Of the November votes on gay couples' marriage rights, the Human Rights Campaign says in a new television ad that there is a “mandate for full equality.” The ad uses images of women's suffrage and Martin Luther King Jr.
Invoking iconic imagery of women's suffrage and Martin Luther King Jr., the nation's largest LGBT group will begin airing a television ad on Sunday morning news shows highlighting this month's votes on marriage equality as momentum for further movement on the issue.
"Now, across our country, we're standing together for the right of gay and lesbian Americans to marry the person they love," narrator Morgan Freeman says in the ad. "And, with historic victories for marriage, we've delivered a mandate for full equality. The wind is at our back, but our journey has just begun."
The ad will be running throughout the coming week, Human Rights Campaign vice president Fred Sainz told BuzzFeed.
HRC president Chad Griffin said in a statement, "This year proved to be a pivotal turning point in the movement for marriage equality and now we press onward with renewed vigor and public opinion squarely on our side. As we continue the march toward full equality in legislatures and the courts, it is crystal clear that the prospect of an equal future is no longer up for debate; the question now is how soon it will arrive."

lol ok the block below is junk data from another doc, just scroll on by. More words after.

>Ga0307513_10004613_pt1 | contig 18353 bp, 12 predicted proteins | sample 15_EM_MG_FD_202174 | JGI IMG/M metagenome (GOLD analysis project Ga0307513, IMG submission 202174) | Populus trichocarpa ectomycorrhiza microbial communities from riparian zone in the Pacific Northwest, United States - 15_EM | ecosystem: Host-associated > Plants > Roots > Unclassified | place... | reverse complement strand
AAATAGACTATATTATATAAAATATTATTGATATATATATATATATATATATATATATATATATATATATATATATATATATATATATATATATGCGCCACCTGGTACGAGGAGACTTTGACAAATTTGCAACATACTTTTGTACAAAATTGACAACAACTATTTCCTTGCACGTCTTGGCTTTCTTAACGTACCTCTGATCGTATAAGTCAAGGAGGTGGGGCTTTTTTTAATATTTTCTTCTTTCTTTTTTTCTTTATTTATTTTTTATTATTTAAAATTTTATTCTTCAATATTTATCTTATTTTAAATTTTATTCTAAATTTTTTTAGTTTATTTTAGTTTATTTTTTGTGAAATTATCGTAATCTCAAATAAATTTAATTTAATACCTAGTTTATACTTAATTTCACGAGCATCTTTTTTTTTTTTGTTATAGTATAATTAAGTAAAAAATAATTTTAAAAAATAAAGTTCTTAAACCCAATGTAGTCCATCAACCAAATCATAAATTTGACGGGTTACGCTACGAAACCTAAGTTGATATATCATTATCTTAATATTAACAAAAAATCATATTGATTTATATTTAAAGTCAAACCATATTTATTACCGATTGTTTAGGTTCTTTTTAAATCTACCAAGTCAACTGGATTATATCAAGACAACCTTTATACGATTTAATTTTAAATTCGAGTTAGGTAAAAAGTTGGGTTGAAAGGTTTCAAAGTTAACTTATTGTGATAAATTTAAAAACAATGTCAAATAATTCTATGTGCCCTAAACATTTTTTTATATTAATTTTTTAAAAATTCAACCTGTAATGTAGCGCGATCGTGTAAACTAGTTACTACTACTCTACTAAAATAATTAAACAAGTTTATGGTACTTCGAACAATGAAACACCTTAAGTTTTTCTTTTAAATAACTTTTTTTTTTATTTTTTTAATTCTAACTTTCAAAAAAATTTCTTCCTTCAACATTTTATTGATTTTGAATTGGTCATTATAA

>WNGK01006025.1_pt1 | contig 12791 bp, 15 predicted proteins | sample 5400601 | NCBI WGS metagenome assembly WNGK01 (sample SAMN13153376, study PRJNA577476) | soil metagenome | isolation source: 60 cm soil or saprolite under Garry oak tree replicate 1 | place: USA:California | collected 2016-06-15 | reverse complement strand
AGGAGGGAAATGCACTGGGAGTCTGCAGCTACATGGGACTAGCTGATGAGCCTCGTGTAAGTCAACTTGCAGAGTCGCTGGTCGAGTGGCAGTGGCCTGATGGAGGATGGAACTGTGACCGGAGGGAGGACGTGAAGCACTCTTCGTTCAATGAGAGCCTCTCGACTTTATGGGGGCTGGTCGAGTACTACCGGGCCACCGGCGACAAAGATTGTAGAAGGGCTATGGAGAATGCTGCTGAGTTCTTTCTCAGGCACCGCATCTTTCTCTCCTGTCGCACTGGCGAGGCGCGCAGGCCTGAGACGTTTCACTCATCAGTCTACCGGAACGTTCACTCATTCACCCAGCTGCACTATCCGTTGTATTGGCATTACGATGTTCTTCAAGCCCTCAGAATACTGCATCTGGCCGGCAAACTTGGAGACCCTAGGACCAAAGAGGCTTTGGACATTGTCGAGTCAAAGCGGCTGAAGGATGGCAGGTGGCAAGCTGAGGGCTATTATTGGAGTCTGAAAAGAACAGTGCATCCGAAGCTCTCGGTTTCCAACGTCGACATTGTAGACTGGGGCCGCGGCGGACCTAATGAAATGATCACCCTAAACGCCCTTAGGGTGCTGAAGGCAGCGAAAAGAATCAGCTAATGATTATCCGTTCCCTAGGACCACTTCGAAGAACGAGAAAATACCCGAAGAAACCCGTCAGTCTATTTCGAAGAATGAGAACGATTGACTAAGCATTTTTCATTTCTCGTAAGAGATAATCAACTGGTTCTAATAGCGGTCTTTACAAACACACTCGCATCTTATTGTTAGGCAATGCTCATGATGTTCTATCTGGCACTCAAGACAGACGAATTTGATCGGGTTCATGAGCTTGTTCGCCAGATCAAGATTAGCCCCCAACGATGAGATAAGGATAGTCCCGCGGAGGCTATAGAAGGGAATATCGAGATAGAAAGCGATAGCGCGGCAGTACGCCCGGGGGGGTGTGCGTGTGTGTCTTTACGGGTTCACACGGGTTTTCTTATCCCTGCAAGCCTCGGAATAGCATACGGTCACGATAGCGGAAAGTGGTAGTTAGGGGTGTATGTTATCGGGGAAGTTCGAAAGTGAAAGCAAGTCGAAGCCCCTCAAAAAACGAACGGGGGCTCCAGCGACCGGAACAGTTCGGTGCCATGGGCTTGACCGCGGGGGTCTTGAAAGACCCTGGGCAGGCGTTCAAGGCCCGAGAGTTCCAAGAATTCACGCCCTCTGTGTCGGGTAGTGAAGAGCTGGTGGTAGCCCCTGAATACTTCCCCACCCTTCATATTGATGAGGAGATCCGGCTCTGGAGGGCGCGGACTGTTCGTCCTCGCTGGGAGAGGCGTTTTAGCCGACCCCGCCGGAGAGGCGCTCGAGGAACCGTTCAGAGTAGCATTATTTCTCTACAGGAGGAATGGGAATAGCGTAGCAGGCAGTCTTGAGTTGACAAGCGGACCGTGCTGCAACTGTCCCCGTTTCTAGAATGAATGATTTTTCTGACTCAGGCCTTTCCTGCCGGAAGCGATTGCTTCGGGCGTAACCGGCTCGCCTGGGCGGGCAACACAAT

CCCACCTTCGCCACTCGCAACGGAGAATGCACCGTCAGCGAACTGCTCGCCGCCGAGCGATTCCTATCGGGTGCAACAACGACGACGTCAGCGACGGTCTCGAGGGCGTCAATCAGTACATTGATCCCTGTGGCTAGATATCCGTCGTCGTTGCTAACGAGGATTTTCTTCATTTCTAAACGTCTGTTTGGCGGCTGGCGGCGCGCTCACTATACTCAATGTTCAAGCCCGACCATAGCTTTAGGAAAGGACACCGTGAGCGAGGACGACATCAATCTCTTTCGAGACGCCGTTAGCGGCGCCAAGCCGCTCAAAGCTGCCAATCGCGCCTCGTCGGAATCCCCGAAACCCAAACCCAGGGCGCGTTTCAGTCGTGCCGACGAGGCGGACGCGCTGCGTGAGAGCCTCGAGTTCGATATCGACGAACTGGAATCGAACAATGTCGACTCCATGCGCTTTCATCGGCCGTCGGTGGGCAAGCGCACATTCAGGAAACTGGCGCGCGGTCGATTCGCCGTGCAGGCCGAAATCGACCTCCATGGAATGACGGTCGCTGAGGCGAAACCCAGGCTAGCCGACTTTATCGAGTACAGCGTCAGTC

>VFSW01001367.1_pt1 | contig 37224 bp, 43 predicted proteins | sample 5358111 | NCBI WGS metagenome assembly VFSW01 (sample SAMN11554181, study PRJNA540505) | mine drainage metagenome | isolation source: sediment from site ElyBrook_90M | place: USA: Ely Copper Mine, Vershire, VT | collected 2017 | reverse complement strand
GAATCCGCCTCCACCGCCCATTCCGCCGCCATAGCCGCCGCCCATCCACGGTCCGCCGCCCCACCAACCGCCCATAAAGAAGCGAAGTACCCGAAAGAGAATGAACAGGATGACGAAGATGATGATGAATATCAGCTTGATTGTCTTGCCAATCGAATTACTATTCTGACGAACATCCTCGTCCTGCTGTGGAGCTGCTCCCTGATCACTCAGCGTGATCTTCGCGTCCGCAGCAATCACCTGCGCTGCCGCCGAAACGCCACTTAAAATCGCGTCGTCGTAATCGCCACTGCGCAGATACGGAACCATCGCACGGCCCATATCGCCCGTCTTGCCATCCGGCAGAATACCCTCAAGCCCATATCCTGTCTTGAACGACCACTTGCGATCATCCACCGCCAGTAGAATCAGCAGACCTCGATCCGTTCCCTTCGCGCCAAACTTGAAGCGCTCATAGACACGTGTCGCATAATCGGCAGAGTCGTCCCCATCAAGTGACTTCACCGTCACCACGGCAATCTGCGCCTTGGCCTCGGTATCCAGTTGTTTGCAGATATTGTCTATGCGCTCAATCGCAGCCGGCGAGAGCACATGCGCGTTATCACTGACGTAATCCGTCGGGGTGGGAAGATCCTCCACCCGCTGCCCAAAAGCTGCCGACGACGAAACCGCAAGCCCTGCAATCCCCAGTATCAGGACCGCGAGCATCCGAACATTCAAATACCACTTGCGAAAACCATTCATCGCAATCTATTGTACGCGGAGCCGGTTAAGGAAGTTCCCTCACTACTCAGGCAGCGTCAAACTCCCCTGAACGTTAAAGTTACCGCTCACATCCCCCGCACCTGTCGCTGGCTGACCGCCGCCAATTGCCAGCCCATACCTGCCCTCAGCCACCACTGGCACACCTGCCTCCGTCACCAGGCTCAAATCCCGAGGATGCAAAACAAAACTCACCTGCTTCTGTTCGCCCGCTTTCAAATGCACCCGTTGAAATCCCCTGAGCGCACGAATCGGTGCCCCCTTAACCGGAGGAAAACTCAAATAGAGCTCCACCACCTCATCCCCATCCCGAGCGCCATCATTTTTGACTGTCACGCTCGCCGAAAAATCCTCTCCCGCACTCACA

The ad comes as the Supreme Court is due on Nov. 30 to consider whether it will hear cases in the coming year addressing whether the Defense of Marriage Act or California's Proposition 8 are constitutional.
The strong push on the marriage front comes even as some others are pressing for HRC to highlight other issues, including workplace protections, in the wake of November's elections.
The Employment Non-Discrimination Act, which would ban most private employers from discriminating against lesbian, gay, bisexual or transgender employees, remains unlikely to pass in Congress due to the House Republican leadership's opposition. Advocates have pressed President Obama to take a first step and ban federal contractors from discriminating against LGBT people by executive order. Obama declined to do so in April, but advocates — including Griffin — have said that such an order is a key ask from the White House.
From HRC's New National Television Ad: